Why I became an experience strategist

A year into planning and strategy internships, I wanted to share what I’ve learnt. Some of the ideas will be familiar to those already immersed but I knew nothing when I started.

(Top row, second from right) A year ago — planning my next move

After graduating from university with an Economics and Politics degree, I knew I wanted to do something that was genuinely creative and unlike the jobs pursued by my friends in investment banking and the like. Advertising had always excited me, and my sights were set on it as soon as I learnt about planning, a job in which you could apply a curiosity in everything and anything into stimulating beautiful creative work (hopefully).

Instead of a large agency, I found an internship at London Strategy Unit (LSU), a five-man agency of smart, fugitive planners, now unconstrained by the boundaries of large agency walls. This was an eye-opening experience. Whilst my role was similar to that of a junior planner elsewhere — essentially a Google researcher — the ideas and work going on around me seemed far beyond the realm of a traditional ad agency.

This included trying to create products which we could brand, helping Unilever to develop their products faster and working with other original thinkers like The Pop-Up Agency — alongside more typical marketing work, such as communications plans, for clients of the grandeur of the BBC and Adidas.

Internship 1 — the LSU gang

What I realised was that life as a brand planner within a normal advertising agency would be too limiting. Companies (or brands — I use the two interchangeably) need help — that’s why they hire ad agencies. But ads are rarely the real solution to their problems.

We live in a world of fleeting attention but also much greater knowledge and information. The power of advertising is greatly curtailed in this environment, particularly when it is used as window-dressing.

As a planner, deeply involved in researching the ins and out of the client, its industry and its customers, it might be possible to see how to steer the brand in the right direction. That’s what a good strategy is.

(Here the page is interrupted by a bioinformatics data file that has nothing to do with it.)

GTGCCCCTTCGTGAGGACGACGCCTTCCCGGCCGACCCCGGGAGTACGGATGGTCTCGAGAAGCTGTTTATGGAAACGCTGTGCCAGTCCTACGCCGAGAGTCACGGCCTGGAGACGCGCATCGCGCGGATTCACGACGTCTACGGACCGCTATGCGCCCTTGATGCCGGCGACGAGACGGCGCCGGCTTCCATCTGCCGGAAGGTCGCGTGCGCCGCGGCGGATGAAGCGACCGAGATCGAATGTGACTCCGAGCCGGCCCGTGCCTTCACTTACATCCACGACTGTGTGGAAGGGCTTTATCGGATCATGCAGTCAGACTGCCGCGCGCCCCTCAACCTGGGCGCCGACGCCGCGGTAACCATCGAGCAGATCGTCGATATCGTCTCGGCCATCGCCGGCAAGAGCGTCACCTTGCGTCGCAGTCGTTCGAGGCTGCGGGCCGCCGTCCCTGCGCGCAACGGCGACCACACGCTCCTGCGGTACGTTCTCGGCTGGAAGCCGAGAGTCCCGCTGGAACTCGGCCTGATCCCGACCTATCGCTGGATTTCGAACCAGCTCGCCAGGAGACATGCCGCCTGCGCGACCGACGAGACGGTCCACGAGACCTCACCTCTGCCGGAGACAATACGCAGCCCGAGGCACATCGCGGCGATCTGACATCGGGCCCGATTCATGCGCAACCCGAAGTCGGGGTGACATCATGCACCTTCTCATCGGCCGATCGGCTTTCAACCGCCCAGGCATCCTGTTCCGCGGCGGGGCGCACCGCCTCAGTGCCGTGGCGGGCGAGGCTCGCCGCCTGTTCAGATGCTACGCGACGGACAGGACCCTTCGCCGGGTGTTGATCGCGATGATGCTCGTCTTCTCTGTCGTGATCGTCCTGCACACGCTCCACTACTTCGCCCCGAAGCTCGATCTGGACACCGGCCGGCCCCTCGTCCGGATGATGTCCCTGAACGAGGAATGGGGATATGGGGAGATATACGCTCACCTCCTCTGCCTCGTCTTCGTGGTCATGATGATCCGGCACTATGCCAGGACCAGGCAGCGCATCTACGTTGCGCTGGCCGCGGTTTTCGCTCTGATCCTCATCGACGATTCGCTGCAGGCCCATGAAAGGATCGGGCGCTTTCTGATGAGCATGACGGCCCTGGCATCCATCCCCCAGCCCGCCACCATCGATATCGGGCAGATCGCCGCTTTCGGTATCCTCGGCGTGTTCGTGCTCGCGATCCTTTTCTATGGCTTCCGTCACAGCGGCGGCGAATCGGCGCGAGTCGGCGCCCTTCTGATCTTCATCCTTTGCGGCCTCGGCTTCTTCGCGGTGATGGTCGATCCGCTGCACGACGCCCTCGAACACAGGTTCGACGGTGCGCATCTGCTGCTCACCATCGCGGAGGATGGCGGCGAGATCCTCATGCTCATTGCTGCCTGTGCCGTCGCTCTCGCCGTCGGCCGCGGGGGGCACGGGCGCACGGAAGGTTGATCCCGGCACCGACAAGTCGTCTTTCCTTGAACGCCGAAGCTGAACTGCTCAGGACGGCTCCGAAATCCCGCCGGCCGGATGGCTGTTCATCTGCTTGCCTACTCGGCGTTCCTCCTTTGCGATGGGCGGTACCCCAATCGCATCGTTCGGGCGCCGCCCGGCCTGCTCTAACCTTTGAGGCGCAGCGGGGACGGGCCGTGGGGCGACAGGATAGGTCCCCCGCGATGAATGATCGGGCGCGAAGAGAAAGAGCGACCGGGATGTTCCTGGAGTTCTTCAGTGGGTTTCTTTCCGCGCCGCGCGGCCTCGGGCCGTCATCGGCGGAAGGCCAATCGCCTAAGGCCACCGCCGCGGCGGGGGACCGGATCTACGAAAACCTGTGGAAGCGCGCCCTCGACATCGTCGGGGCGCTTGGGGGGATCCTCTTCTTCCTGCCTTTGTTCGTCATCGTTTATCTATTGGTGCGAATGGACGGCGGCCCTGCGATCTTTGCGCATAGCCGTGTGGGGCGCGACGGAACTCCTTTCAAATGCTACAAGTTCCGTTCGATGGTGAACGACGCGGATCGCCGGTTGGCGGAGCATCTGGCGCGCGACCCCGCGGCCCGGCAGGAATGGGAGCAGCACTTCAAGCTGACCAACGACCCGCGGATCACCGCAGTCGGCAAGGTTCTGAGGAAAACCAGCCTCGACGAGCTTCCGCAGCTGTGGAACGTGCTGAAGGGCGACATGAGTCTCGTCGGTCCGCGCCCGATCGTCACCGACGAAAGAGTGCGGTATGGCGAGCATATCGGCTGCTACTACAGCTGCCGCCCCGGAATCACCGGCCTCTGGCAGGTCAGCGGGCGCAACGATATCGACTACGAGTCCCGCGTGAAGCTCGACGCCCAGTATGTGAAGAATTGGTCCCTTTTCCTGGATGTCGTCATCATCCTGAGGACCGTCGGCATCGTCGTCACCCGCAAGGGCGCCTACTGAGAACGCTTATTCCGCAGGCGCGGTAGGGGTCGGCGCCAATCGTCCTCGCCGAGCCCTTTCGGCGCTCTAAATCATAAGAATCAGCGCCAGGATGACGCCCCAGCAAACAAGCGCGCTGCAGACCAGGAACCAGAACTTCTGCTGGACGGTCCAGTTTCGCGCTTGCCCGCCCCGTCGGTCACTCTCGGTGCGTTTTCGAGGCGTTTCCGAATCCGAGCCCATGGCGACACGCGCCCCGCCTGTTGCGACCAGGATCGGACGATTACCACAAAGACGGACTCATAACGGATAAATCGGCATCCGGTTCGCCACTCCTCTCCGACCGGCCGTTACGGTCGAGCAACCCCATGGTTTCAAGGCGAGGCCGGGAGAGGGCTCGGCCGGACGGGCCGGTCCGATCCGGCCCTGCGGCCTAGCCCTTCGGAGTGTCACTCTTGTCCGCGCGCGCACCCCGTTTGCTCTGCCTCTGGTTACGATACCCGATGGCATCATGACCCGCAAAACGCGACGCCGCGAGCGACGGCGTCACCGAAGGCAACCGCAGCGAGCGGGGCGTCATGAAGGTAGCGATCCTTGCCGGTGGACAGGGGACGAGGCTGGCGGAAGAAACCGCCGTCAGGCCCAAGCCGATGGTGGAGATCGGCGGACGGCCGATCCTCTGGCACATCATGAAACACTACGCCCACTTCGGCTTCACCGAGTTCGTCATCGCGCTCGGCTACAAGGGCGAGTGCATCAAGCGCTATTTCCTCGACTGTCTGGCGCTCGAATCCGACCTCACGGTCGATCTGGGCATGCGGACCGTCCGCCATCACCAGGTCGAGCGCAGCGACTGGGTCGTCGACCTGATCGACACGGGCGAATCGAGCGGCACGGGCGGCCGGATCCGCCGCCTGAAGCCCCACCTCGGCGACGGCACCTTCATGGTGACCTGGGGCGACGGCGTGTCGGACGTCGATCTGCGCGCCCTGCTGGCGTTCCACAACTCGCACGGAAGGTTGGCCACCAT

But a campaign strategy is not the same as a business strategy, or is not regarded as such anyway. And if advertising no longer resonates to the same degree (John Lewis aside), then brands need to find other ways of getting people to buy their product over their competitors.

What I now believe is that to continue to stay relevant they have to do the hard work and create great products, services or experiences for their customers. And they need to think outside of what they traditionally consider their territory.

They need to start thinking in terms of what their customer wants to achieve rather than what products they currently sell. To stay in the mind of the customer, the brand needs to become a greater part of the customer’s life.

For example, supermarkets act like people come to them to get food. So they pile up rows and rows of food for customers to sort through. Logical right?

A familiar sight

Actually, many people go to supermarkets with the goal of putting a meal on the table for the next few days.

So why not make this task easier?

When you go into Tesco they could arrange their food by meal suggestions. Before you even get there, Tesco’s app could help you figure out what meals to make according to what you already have in the fridge, and tell you which ingredients you’re missing. After your shop, Tesco could arrange to deliver the items to your door…if you even need to enter the store in the first place.

Only by enabling customers to achieve the real goal for buying their products can companies hope to retain them.

Along with this realisation, advertising planning lost its appeal to me. It seemed so unlikely that a typical planner would be able to dictate this kind of action for a brand.

I sought out a job in brand consulting instead. Although branding is sometimes disregarded as polish, for me these agencies decide what a company is all about. Elements like purpose and values (done well) define the culture of an organisation — something crucial to the fate or success of any business.

As we see with Amazon, Google, Tesla, the companies succeeding now are the ones driven by a strong internal culture and purpose. This felt serious to me.